The startup behind the ubiquitous NGINX web server is ready to embrace the channel
NGINX has been powering advanced web applications for a decade and a half. But until this month, the partners had no way to formalize the relationship through which they marketed the web server.
In January, the San Francisco-based startup behind the ubiquitous technology launched its first channel program, recognizing that its next phase of growth would come through partners, NGINX chief marketing officer Rob Whiteley told CRN.
“We were still in and around the channel, but it wasn’t a concerted effort by the company to invest heavily in that side of the equation,” Whiteley told CRN.
This has changed with the realization that in recent years more and more consumer enterprises have realized the value of deploying the enterprise version of NGINX’s open source technology to deliver their web applications at scale, said Whiteley.
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This potential commercial user base typically looks to VARs and system integrators to help them select and implement technology. Without a channel program, “we realized we were missing a big piece of the pie,” he said.
Despite the open source project’s phenomenal market penetration – NGINX is now downloaded four times per second, powering some 400 million websites and counting – many people don’t even know there’s a company behind the technology, a said Whiteley.
Part of the reason is that for many years there was none.
Igor Sysoev, a Russian engineer, first developed NGINX in 2004 after becoming frustrated with existing solutions for handling high levels of web traffic.
In 2011, the demands of maintaining the project became impossible to juggle with a full-time job as an administrator for a Russian internet company. Sysoev decided to launch his own startup.
The company’s guiding strategy was to develop and integrate load balancers and all the other features that sit in front of its core open-source web server – a marketplace dominated by Seattle-based F5 Networks – to bring applications online. faster, safer and more reliable. F5 dominates the load balancer market with over 50% market share and offers other application delivery components such as application acceleration, access control, and security.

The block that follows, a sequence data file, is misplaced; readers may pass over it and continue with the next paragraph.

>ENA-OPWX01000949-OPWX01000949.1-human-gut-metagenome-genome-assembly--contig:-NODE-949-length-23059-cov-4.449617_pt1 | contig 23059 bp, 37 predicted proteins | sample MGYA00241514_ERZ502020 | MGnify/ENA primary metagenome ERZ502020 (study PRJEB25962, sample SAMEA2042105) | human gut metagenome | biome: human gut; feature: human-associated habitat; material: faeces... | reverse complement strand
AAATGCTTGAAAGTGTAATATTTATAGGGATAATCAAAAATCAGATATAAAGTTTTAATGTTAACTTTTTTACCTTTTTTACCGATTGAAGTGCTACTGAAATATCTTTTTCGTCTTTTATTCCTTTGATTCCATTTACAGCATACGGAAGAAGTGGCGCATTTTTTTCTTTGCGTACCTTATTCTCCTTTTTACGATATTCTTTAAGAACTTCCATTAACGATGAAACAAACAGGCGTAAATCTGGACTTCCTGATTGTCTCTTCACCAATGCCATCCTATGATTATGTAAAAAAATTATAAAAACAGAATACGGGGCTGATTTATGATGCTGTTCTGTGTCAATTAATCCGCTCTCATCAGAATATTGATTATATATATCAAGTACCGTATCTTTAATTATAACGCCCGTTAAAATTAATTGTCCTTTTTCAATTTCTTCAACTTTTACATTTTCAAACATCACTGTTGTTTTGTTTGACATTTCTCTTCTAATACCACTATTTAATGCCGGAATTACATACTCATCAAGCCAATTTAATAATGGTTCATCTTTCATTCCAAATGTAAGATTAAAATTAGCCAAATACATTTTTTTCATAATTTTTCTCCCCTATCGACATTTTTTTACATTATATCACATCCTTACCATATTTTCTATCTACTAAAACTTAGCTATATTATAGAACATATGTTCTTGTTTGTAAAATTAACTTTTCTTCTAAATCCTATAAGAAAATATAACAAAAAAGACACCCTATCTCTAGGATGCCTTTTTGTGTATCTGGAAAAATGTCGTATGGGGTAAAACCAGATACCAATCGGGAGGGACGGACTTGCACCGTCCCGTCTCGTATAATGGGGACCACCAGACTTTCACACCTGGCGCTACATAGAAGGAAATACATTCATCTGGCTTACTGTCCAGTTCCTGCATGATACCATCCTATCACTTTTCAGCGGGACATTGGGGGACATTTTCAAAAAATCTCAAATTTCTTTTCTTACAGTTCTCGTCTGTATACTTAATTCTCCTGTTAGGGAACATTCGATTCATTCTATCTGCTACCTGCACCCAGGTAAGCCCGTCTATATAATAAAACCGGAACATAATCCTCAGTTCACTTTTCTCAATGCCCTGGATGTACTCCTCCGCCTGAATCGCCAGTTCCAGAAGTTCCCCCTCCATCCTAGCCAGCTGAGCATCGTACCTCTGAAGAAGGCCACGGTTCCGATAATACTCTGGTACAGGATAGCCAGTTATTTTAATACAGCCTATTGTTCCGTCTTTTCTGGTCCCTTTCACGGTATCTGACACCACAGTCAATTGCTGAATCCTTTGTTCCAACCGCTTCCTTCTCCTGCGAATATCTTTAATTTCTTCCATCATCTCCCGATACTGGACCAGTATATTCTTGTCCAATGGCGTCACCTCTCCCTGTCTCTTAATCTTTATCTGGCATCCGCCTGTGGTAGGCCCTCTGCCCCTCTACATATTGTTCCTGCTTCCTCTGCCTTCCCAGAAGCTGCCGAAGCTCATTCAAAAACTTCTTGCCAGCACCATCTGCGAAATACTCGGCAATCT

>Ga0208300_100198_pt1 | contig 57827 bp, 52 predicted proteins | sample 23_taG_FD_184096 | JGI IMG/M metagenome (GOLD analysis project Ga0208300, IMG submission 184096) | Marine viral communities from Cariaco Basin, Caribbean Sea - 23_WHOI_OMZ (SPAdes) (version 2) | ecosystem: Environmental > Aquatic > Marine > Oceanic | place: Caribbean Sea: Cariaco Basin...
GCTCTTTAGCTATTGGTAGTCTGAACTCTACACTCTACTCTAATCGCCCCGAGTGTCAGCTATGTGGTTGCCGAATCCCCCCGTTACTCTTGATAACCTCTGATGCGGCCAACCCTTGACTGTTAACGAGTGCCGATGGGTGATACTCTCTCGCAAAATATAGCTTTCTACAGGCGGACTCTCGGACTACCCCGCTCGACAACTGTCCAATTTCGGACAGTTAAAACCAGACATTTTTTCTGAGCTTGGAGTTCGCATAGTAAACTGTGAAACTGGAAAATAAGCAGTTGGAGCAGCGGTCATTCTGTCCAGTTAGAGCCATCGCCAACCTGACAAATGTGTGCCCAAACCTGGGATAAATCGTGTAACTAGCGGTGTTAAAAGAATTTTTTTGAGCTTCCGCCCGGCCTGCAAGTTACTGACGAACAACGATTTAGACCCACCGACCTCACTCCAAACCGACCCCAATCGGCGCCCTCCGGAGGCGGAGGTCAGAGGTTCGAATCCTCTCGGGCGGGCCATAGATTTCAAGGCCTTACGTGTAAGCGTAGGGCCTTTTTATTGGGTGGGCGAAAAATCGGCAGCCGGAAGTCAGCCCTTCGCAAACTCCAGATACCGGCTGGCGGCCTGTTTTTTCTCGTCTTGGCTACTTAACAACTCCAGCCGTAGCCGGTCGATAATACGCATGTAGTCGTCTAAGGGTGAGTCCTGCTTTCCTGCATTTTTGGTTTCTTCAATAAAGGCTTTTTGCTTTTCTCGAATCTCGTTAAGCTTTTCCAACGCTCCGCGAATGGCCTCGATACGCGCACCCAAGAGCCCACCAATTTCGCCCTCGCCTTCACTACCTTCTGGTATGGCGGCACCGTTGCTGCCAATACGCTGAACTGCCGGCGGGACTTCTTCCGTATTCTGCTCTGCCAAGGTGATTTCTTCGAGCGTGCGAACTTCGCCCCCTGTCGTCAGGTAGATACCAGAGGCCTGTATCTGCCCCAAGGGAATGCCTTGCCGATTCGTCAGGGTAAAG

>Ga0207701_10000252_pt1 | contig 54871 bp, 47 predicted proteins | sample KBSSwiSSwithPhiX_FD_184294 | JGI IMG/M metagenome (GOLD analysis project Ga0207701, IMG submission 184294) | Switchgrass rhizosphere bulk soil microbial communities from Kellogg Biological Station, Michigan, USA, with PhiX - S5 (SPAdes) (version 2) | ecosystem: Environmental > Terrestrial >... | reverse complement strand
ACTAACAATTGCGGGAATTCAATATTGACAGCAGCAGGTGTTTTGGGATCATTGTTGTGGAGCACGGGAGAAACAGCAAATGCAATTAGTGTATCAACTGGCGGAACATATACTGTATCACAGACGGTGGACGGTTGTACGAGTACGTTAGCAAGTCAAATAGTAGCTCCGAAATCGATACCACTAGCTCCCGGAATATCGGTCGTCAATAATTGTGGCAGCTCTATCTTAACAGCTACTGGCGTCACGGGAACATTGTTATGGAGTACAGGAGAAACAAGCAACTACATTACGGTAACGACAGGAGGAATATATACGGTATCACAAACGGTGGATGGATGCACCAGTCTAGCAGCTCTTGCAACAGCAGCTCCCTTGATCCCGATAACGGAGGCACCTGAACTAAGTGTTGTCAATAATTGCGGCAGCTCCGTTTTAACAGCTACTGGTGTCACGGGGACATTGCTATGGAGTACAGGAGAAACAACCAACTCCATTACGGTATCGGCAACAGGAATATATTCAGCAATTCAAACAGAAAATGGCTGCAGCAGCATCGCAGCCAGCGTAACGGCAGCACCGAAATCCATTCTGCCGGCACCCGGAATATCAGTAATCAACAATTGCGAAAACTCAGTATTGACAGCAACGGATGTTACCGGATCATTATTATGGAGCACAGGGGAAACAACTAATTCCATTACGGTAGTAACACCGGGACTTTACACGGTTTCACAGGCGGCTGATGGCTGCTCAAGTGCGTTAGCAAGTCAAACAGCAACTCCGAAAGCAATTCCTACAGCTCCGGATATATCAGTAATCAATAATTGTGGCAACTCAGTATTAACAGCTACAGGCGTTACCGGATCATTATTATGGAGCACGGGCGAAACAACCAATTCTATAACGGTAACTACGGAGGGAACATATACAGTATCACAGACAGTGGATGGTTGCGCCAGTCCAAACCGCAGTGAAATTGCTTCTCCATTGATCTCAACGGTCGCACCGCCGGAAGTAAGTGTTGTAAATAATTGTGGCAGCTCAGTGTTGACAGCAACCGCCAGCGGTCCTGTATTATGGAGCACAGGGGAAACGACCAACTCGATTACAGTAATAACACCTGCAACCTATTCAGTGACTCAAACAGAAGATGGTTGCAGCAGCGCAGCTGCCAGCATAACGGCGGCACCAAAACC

Two years later, the startup began shipping NGINX Plus, the enterprise solution that still accounts for 95% of revenue.
In those early years, NGINX created new use cases, and growth came from selling to very tech-savvy companies like Zendesk and Salesforce that weren’t buying through the channel.
But that dynamic changed as traditional businesses increasingly focused on digital engagement and found they needed to deliver more sophisticated web applications to customers and internal users.
To drive growth, NGINX tapped Cassandra LaBouff to lead channel development efforts as Director of Product Marketing and Programs.
“We were seeing existing partners, some becoming more mature, wanting to deal with us in different ways,” she told CRN. “Some have developed their own modules, but then thought it might be easier if [they] may also resell the NGINX software.”
But the challenge for her team was to develop the right program, she said, “because of the amorphous nature of the partners we have.”
There were few pure-play solution providers in this space, so NGINX studied how VARs and system integrators sought to engage with its open source and commercial offerings.
The channel team built the benefits and requirements of the program “based on the routes to market that different types of partners are looking to execute with us,” LaBouff said.
Most NGINX resellers have experience selling commercial products from enterprise open source vendors. Red Hat’s channel is a source of recruitment, especially given NGINX’s integrations with the open source leader’s technology.
Whiteley said the company had carefully crafted a channel schedule, recognizing “that the channel itself is transforming.”
Partners who once recommended NGINX were increasingly interested in more interactive engagements.
And “companies that used to be traditional resellers are starting to offer managed services, or cloud services, or practices on how to take you to the cloud,” he said. “System integrators are becoming DevOps experts in addition to core implementers.”
Since NGINX is typically applied for edge use cases, there is almost always a skills gap among potential customers, which further drives the demand for channel expertise.
This is the gap that channel partners like Li9 Technology Solutions can fill.
Armando Arias, founder and CTO of the Phoenix-based solutions provider, said there was a big opportunity to take on F5, the current market leader.
Li9 has historically sold Hewlett Packard Enterprise and Dell EMC storage and servers to large data centers. About three years ago, the company got into the cloud and then discovered NGINX as another data center disruptor it could bring to market. Company executives quickly learned that some of their consultants were already familiar with the open source solution, which made it easier to develop a practice.
“It’s a growth-ready product. It’s a great value proposition,” he said. “It’s not very hard to say.”
NGINX Plus allows partners “to build a turnkey solution, much like the F5 product, which can also include hardware and consulting services,” Arias told CRN. “You have an audience on the development side, and if you find the right infrastructure people, you have a good audience there that’s willing to listen to that value proposition.”
The new curriculum adds the clarity needed to enable successful practice, he told CRN.
With the new distribution program, NGINX vendors and support personnel clearly understand that they have partners like Li9 who have agreed to resell the products and are eager to work with them, Arias said.
The program “just adds another layer of structure and sets the right expectations on both sides,” he said.